A cross section of federal, state, county, regional, and private organizations have joined in the effort to develop and test an inter-organizational partnership approach to create, manage, and distribute base cadastral data for the state of Washington. Currently, project partners include: U.S. Bureau of Land Management, U.S. Bureau of Reclamation, U.S. Forest Service, U.S. Geological Survey, WA Department of Natural Resources, WA Department of Revenue, WA Interagency Committee for Outdoor Recreation, WA Department of Transportation, WA Department of Community Trade & Economic Development, Puget Sound Regional Council, Clark County, Douglas County, Spokane County, Stevens County Partnership, Thurston Regional Planning Council, Yakima County, Longview Fibre Inc., Weyerhaeuser Corporation, and Environmental Systems Research Institute (ESRI). Some of the partners have highly developed GIS data and applications. Others are just beginning. Partners have contributed funds, in-kind hours of service and input, or a combination thereof. A wide variety of business requirements and expectations of the Washington State Cadastral Framework have been discussed and identified. The partnership has developed a charter and a partnership agreement. The charter identifies the goals and objectives of the partnership. The agreement specifies the benefits of joining the project partnership, and limits the use of the data and the application system during the development phase of the project.



Framework



The National Spatial Data Infrastructure means the technology, policies, standards, and human resources necessary to acquire, process, store, distribute, and improve utilization of geospatial data. The framework is the core set of geospatial data that are significant to a broad variety of users and the process of ongoing data maintenance. The framework data themes are geodetic control, orthoimagery, elevation, transportation, hydrography, government units, and cadastral information. Subcommittees of the FGDC coordinate development of these key data categories. (FGDC 1998c.) Working groups of the FGDC address issues that transcend data categories, such as archives, clearinghouse, facilities, framework, and standards. The Federal Geographic Data Committee coordinates the development of the National Spatial Data Infrastructure at a national level. The FGDC is using three major programs to generate interest and support development of the framework. The Framework Demonstration Project Program (FDPP) helps fund projects that demonstrate the sustained ability to develop the framework from local data sources. The Competitive Cooperative Agreements Program (CCAP) helps fund testing of different framework aspects. The NSDI Benefits Program helps fund projects that demonstrate the benefits of sharing data between organizations. (FGDC 1997.)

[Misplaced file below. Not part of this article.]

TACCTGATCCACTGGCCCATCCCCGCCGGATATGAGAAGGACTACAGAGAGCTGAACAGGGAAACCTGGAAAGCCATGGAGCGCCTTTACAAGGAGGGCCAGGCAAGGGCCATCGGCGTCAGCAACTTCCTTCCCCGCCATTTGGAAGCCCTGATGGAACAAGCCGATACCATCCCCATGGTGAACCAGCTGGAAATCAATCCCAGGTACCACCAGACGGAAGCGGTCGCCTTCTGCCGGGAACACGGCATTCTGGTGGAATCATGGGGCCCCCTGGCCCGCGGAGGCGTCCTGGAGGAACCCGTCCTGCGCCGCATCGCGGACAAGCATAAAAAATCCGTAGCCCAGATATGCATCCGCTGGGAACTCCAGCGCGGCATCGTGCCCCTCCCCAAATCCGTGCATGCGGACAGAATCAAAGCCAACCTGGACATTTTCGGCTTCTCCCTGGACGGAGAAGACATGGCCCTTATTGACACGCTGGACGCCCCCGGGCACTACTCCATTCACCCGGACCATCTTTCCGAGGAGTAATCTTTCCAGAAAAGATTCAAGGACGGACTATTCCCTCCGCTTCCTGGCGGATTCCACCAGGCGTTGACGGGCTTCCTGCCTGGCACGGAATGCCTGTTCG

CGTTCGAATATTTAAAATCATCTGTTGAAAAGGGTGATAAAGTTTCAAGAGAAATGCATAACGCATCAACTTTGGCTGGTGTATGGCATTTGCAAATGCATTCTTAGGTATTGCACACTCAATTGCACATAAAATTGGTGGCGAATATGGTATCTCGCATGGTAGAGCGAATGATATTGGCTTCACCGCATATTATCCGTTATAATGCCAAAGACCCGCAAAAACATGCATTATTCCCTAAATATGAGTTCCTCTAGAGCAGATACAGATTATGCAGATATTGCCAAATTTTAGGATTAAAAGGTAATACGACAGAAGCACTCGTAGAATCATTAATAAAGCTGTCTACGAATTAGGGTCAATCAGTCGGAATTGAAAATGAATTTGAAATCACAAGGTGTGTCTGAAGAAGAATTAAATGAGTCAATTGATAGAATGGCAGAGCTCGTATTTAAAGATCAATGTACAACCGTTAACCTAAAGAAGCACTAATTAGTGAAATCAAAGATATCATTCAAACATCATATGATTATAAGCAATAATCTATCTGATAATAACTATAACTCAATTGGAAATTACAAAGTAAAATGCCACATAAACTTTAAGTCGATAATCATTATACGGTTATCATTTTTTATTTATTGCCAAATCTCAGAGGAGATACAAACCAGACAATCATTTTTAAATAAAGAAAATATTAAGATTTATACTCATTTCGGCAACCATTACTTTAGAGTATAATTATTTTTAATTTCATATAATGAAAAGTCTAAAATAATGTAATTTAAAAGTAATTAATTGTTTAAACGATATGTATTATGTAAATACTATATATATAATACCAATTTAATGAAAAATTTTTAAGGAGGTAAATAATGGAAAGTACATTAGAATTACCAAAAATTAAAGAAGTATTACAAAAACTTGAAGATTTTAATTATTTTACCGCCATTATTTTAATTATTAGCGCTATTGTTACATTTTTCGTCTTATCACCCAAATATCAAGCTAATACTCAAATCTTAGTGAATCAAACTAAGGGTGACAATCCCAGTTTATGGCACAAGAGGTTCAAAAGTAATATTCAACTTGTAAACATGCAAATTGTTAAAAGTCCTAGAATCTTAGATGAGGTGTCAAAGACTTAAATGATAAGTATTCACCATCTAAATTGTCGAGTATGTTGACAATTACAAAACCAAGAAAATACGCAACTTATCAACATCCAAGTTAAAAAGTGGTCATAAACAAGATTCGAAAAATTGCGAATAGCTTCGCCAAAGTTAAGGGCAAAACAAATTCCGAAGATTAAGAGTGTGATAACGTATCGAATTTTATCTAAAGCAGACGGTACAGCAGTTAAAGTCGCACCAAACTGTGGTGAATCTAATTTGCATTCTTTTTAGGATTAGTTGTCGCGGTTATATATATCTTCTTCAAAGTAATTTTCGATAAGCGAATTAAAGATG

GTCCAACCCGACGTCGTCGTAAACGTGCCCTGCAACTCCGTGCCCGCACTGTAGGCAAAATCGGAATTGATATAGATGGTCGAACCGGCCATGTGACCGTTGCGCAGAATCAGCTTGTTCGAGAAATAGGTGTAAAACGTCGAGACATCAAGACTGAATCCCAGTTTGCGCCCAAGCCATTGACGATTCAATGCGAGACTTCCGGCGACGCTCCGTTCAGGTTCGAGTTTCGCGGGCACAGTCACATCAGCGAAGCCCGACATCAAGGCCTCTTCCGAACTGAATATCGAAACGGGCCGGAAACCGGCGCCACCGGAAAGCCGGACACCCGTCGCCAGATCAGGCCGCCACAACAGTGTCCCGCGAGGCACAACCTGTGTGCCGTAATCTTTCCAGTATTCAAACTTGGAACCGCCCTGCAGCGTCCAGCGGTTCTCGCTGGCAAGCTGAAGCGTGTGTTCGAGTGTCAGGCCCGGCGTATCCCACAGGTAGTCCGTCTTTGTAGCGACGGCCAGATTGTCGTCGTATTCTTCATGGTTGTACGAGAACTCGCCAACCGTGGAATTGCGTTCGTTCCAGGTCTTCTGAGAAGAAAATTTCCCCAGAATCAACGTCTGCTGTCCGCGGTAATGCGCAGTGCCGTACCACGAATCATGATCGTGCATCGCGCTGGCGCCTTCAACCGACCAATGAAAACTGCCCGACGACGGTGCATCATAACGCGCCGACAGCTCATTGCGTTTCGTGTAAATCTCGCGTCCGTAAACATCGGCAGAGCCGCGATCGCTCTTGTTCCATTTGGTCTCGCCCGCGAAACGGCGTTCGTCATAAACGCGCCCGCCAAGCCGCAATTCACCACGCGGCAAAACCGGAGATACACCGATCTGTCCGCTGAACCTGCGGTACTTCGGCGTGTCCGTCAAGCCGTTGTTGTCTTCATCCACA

Development Summary



Developing an application to update a spatial data set over the Internet is an ambitious undertaking, so the project was broken down into two phases. The first phase was to develop and implement an FGDC compliant data model, convert existing DNR statewide cadastral data coverages (POCA, PLS-PT, and MPL), and serve this data over the Internet. Phase 2 is to develop data exchange and edit environments, and integrate other internal and project partner data. As the database structure becomes more standardized and technology advances, a third phase may include development of tools and utilities for automating the partner data integration process. That final phase is not planned at this time.



FGDC Cadastral Data Content Standard



The FGDC Cadastral Data Content Standard models the business of tracking rights in land conveyed through transactions. The standard identifies the business components involved in land surveying and land recording and the relationships between each other. The main components of the standard are legal descriptions - including boundaries and corners, parcels, transactions, rights, restrictions, agents, and document sources (FGDC, Cadastral Subcommittee 1996).